This is off the original topic, but I got emails from Ludovico, Jean-Marc and Lawrence Lander asking for more information about the changes in the Citadel range. Here is the only listing I have, which was kindly pointed out by Lee some weeks ago. I know nothing about the new range, nor how closely it matches the old one, but it seems there has been a move towards multi-shading. The only active, maintained stock of Citadel paints I've seen recently is in the Edinburgh branch of Hobbycraft, and they seem still to be using the old names, so don't ask me. I know nothing. A big boy did it and ran away.


New names - still daft?

5 comments:

  1. I've had the same problem of paints drying in their pots, too.

    What I haven't experienced until recently was paint going off! I use Reeves artists' acrylics for my whites, and one tube I've had for a couple of years started smelling a bit strange, gradually turning until it smelt worse than my used socks!

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    1. Funny you should mention that - I haven't had this problem with model paints, but I have with the household emulsion paint I use for my tabletop & bases, which I buy in 250ml sample-size tins. One of these will last me for a year, but towards the end of that year the lid will start to rust - have to keep picking flakes out of the paint - and the stuff goes putrid - it looks OK, but smells dreadful.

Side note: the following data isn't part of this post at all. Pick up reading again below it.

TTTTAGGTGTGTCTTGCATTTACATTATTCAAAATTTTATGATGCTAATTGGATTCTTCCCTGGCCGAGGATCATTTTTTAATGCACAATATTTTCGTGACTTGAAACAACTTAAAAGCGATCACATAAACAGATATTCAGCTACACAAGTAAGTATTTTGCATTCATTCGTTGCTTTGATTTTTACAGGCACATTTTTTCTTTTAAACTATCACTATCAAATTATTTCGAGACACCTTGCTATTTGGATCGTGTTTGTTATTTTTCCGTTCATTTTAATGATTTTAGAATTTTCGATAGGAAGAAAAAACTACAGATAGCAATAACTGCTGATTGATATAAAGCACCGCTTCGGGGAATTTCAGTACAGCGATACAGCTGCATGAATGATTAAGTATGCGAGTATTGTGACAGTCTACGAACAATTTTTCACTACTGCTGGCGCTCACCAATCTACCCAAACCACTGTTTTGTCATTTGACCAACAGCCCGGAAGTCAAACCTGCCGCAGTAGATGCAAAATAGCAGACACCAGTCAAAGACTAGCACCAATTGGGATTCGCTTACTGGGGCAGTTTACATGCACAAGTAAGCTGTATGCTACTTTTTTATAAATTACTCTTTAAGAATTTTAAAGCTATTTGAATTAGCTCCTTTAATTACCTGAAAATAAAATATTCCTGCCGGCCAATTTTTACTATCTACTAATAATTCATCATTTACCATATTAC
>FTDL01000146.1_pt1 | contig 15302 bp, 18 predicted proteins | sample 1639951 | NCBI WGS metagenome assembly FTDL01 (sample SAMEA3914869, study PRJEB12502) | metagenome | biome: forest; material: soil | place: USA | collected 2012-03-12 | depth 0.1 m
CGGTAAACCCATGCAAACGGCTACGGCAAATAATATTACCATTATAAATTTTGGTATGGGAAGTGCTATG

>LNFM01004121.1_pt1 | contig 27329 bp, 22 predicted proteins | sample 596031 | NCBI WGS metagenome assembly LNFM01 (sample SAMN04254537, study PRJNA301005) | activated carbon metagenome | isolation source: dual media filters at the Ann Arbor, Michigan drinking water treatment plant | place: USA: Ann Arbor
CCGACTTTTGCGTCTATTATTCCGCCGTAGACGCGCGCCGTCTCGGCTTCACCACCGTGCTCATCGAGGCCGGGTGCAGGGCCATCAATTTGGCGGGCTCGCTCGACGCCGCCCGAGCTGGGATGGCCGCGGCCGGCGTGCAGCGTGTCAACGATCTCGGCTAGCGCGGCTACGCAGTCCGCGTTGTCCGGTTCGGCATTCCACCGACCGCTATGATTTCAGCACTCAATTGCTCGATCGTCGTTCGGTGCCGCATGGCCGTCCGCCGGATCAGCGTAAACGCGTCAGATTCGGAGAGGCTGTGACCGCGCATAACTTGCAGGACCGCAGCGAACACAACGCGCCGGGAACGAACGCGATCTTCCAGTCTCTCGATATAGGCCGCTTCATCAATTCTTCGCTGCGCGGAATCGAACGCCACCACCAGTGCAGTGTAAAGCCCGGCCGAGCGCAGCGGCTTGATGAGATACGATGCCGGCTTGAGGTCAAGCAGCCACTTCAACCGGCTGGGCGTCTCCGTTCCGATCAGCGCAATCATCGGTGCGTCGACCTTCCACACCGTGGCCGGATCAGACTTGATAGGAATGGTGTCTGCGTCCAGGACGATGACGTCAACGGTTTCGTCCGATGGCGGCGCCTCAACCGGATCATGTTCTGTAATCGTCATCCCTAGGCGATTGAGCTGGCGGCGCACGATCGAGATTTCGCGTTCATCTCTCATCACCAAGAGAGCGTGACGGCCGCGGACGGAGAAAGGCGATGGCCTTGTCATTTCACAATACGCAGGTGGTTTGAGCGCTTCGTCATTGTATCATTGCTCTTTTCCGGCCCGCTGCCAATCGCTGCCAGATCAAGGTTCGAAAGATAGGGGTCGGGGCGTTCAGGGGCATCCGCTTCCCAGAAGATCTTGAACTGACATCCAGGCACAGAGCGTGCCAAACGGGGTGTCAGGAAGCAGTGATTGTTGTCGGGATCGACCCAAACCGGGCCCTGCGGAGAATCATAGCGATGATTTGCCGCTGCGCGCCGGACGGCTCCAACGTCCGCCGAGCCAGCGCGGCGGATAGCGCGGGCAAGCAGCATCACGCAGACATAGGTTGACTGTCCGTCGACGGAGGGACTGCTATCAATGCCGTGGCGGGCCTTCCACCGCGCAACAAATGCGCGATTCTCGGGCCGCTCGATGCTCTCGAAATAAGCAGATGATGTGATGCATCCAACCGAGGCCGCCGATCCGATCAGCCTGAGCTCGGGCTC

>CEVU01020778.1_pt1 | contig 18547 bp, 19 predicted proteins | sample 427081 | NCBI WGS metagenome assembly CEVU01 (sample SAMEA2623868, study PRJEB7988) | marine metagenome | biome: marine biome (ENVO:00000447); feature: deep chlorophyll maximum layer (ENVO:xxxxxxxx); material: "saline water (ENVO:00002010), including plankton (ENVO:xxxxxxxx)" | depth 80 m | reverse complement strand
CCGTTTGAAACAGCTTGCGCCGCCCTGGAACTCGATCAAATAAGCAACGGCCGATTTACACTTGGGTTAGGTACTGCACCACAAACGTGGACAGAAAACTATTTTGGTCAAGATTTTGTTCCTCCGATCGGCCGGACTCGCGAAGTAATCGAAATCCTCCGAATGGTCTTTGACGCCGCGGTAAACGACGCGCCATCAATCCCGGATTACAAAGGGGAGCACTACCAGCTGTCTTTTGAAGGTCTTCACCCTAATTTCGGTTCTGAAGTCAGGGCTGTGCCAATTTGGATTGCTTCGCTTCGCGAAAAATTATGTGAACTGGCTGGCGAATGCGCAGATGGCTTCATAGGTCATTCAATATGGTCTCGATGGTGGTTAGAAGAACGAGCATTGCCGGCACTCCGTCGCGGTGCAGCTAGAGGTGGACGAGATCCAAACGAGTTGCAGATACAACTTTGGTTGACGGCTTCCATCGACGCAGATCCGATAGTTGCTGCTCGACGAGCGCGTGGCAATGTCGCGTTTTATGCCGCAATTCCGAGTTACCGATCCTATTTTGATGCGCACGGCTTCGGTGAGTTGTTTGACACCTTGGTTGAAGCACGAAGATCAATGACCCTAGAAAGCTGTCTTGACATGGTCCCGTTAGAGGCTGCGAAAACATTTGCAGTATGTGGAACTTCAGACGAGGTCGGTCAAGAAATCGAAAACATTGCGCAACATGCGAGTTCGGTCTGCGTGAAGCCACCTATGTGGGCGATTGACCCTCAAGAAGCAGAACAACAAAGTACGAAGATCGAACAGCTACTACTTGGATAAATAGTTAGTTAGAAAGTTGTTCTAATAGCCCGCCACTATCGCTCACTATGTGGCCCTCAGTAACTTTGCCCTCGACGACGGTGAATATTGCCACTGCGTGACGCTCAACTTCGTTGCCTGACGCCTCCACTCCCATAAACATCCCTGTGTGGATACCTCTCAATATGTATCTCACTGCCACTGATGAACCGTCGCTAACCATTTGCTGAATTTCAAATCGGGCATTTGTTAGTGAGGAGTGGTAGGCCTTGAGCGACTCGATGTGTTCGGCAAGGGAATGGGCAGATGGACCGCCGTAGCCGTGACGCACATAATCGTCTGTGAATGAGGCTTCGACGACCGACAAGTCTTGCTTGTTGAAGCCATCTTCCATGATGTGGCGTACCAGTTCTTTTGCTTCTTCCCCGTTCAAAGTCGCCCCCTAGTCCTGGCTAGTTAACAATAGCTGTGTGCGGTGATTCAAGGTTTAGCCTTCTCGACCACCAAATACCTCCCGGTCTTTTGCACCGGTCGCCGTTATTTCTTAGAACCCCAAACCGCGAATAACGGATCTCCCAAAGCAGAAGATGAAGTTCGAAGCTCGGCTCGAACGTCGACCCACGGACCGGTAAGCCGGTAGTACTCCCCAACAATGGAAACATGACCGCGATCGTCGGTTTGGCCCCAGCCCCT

As you say, worse than socks. I keep waiting for that smell to greet me one day when I open the Soldier Cupboard, but it's OK - the paint appears to be stable once it's dry.

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  2. Have you tried using airbrush thinner?

    When I was first introduced to Poly-S shades paints (in the little pots) I was warned of the 'dry out' problem and told to use airbrush thinner (also by Plaka & Poly-S) to keep the paints going longer.

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  3. Funnily enough, last weekend I found a pot of Citadel Prussian blue (well, its equivalent...) in my stash. It was almost solid, a tarry gel, perhaps it is salvageable with extender or some such. No doubt I shouldn't be put out by this as it was the first Citadel pot I ever purchased, probably before the turn of the millennium.

    I have the Pelikan white (in an older pot) and use it for brilliant straps and belts. While I am now fond of the Citadel colours and foundation paints, I also use a lot of Vallejos. I really like their white, especially its coverage and thickness when workable. It layers really well with their sky grey, giving shadow that is not too dark, not too pale. Yes, I did just read Goldilocks to my daughter.

    My biggest complaint concerns the lids of the Citadel paints, both the new ones and the recently departed. I find I have to check them scrupulously even if I have simply considered using them. You have to shut them firmly and very very consciously. Since I depend on automatic pilot for much of my day, I find some are drying up far too quickly. My own damn fault of course, but I seem to have idiot-proof lids on most of the other things I handle during the day. Grump grump.

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  4. I know that "not a proper painter" feeling. I rely esclusively on craft acrylics found in places like department stores, dollar stores, hardware stores etc. The expensive ones can get up to $2-3 a bottle but the $1 a bottle ones from around the corner seem to work well enough for me. As long as I don't feel the urge to become a proper painter that is.

    - Ross